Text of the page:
Home  -  Back Issues  -  The Team  -  Contact Us
     Volume 4 Issue 3 | July 9, 2004 |


   Cover Story
   News Notes
   Slice of Life
   A Roman Column
   Photo Story
   Vantage Point
   Time Out
   Book Review
   Dhaka Diary
   New Flicks

   SWM Home



B for Bangladeshi?


Every year, Bangladeshis celebrate their so-called Bangali-ness on the designated days -- Pohela Baishakh, Independence Day, Victory Day. Our parents’ generation jump into the festivities full throttle, reminiscing about the good old days and taking pride in the fact that they fought so hard for an independent, liberated Bangladesh. The second generation of free Bangladeshis, seemingly us, follow suit. There are many of us who share the same pride in our nation that our parents so enthusiastically showcase, but then again, there are some who grudgingly allow themselves to go with the flow, moving and pulling themselves along with the motions without really understanding or caring.

In response to this lack of enthusiasm for our motherland, our parents (inevitably) blame us. We are spoilt. We got everything handed to us on a silver platter. We didn't struggle for freedom as they did, so our feelings for the <>desh are not as strong. However, the fact that we are only the second generation of free Bangladeshis should make us all the more proud. Our parents remember the war, they talk about it, they reiterate stories for us. Our generational counterparts in nations such as the United States (for whom independence was centuries ago) and India (who will, this year, celebrate its 57th birthday) display a fierce loyalty to their respective countries -- one that puts all us Bangladeshi youngsters to shame. So what happened to our generation? Why are we so indifferent in our loyalties to our nation?

Parents claim our generation is full of good-for-nothings. Drug use is horrifyingly and shamefully rampant, political clashes within the university student groups seem to cause no changes – instead they only hamper education and endanger the lives of other students -- the select few who actually go to school to learn. Along with violence, murder, rape and harassment (which are now every-day occurrences for the youth of today) comes the indifference of the privileged class, and the complete lack of caring for anything of any substance that we seem to come across in the youngsters of today. Match that with laziness and no motivation to speak of and a complete disregard for hard work ethics, and there you have it -- generation XY and Z, in a nutshell -- grossly generalised, naturally.

With these prized candidates in line for the future leadership of Bangladesh, one has to wonder what fate has in store for us, and whether this is all a cruel joke. Our parents are shocked by our behaviour, because I doubt they were ever as lost a generation as we are. We hear from them all the time about how safe Dhaka city was in "those days" -- so what happened? Where did we go wrong?

In my generation's defence, parents all over the world say the same thing and these complaints are not unique to Bangladeshis. The difference lies in the fact that, along with everything else that is "wrong with us," we have no sense of pride and loyalty for our identity, which gives us even more cause to be lost.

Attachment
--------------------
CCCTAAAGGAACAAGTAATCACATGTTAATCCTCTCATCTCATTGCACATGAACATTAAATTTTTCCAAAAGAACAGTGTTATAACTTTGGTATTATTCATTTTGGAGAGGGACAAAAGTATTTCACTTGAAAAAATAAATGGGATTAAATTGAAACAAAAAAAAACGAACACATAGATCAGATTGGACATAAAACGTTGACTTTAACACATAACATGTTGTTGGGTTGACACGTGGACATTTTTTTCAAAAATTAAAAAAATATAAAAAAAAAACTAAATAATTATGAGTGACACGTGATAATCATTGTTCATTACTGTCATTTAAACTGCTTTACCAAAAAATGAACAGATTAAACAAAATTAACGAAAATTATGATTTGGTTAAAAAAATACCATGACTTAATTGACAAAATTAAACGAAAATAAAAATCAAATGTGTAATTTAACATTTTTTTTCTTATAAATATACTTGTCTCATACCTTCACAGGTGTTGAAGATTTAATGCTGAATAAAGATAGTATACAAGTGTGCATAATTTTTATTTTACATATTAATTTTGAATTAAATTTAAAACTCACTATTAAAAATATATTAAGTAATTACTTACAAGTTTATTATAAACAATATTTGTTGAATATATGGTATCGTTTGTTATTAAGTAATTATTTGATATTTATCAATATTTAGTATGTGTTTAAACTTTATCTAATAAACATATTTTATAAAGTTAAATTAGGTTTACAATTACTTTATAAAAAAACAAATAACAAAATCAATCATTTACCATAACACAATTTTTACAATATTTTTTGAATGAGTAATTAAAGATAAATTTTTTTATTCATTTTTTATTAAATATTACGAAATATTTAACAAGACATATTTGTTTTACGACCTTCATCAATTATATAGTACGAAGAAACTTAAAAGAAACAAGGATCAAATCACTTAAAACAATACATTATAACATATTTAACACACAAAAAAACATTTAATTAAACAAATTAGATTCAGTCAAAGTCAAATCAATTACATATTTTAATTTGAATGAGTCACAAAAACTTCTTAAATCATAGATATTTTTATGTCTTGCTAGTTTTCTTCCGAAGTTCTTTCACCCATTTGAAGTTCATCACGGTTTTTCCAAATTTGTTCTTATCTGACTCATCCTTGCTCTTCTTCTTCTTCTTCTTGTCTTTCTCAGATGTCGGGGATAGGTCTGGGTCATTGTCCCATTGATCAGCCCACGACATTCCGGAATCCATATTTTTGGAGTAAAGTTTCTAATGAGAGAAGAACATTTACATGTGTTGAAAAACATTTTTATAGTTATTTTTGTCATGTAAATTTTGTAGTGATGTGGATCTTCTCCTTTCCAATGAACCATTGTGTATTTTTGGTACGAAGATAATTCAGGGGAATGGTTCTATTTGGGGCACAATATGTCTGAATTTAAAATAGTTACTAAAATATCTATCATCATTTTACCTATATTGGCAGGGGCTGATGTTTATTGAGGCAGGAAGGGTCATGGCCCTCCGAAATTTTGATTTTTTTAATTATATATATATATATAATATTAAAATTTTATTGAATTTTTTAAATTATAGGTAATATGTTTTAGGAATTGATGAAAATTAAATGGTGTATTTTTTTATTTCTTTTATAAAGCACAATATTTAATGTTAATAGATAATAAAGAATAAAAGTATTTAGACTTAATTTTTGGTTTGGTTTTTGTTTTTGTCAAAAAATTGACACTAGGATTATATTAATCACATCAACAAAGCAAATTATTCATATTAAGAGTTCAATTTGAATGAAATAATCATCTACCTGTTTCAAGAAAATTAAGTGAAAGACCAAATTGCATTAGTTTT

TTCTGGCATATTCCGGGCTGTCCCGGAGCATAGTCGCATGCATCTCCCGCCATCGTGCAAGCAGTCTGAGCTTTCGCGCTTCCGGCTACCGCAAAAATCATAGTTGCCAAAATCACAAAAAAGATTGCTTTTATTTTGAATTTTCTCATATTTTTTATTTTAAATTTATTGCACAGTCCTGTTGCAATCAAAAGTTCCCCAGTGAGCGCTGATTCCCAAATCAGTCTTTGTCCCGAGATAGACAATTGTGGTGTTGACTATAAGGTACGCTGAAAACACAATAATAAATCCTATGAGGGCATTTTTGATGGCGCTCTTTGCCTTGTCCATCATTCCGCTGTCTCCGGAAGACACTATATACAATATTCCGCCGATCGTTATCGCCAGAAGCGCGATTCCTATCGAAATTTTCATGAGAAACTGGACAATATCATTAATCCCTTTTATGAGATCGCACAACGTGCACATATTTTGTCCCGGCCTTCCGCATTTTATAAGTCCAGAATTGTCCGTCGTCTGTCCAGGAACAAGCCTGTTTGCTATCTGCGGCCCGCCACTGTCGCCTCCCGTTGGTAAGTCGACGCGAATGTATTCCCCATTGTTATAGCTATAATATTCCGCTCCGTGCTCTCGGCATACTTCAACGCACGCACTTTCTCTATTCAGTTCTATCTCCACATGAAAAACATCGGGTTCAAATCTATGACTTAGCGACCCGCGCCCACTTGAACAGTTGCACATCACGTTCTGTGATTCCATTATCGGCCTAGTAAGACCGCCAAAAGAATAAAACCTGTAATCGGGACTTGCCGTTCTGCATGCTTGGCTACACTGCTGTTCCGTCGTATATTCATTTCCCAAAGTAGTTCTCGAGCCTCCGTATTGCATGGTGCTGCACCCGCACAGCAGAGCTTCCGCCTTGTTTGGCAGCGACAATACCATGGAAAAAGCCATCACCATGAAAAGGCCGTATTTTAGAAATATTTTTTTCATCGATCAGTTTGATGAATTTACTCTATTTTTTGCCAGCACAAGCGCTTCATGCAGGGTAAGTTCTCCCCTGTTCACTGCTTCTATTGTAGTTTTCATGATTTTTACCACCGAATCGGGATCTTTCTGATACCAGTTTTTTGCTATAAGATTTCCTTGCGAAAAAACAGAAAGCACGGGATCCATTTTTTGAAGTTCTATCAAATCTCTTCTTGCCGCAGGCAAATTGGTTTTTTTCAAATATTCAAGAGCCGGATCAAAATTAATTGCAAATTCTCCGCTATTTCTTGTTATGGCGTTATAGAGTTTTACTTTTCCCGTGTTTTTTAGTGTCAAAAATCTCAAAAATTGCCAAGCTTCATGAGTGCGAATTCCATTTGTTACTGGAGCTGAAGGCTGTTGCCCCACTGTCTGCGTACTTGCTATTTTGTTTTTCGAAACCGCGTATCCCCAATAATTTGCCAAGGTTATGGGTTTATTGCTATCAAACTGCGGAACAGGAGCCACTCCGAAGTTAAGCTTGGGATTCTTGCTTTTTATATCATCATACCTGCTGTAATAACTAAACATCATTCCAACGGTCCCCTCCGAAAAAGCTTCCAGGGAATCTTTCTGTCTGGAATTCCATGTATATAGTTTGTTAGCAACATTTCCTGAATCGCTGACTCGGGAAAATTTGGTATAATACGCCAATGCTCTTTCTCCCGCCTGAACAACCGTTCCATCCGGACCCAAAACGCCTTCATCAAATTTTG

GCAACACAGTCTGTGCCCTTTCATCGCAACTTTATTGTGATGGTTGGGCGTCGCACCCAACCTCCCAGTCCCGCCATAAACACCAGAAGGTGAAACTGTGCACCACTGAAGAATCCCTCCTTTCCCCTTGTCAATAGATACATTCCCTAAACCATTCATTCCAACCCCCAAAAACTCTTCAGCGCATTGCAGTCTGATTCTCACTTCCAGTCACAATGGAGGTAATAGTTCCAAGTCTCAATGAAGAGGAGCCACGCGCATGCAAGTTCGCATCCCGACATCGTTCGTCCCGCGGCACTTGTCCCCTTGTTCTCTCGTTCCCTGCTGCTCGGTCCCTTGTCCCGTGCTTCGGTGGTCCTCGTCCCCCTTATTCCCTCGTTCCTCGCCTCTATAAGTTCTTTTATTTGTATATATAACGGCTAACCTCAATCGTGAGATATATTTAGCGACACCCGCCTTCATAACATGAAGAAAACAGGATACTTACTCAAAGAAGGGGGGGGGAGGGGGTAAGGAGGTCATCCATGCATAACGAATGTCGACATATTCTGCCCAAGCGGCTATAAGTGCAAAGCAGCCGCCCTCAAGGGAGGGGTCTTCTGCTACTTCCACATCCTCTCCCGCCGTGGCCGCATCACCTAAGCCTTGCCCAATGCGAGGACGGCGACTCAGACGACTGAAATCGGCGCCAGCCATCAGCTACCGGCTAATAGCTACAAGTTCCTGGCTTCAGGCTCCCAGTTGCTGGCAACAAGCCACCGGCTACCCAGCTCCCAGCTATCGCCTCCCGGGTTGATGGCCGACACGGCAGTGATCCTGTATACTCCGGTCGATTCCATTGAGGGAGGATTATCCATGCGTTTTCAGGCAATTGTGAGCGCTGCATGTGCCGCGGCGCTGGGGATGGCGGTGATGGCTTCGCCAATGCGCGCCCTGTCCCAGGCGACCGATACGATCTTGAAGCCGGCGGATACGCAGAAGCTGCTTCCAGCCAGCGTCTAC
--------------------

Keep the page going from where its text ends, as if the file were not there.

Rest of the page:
The question here is what do we have to be proud of? Sure, our parents fought hard and gave us the gift of independence. One can never forget that, nor can they slight it or trivialise it. However, where did they go from there?

What do we have that can make us say, "I am proud to be a Bangladeshi"? And by Bangladeshi I do not mean Muslim or Kolkata Bangali. What do we have, which is not borrowed or influenced from another culture, that we can claim to be ours and ours alone?

This is not the Bangladesh any of our parents dreamed of. Even the most fierce and loyal freedom fighters will admit to that. We see all around us corruption, exploitation, extortion, and of course, (the mantra of our parents for the last two decades) the fact that "desher din kal bhalo na".

It is true that our generation displays a shameful lack of empathy for what our parents hold so near and dear, but honestly, can you blame us? Star TV has given us the gift of seeing the world through new eyes -- we see Indian teenagers and young adults celebrating their culture every day. Bollywood and Indian pop culture has slowly but surely managed to wedge itself into the international spectrum. We hear African and Latino beats being incorporated into mainstream music. We envy the spirit and pride that other countries display for their national sports. We see the entire world going through a metamorphosis, in which traditions, identity and culture are no longer differences that we would rather hide in order to fit in, but rather things that enable the proud distinction of one person to the next. Unfortunately, we ourselves cannot find that bit of Bangladeshi which gives us reason to hold on to our identities and not hide behind India's (or anyone else's, for that matter) shadow.

The future of making Bangladesh a better place, (aside from all the other problems that we have to fix) lies in giving the nation -- as a whole -- a sense of pride in who we are. But how can we do that when our older generation is sending us mixed messages? Are we Muslim? Are we Bangali? Are we Bangladeshi? Or are we just a mix -- in which case, what can we, as the younger generation, refer to as “amar desh, amar ohonkar"?

Copyright (R) thedailystar.net 2004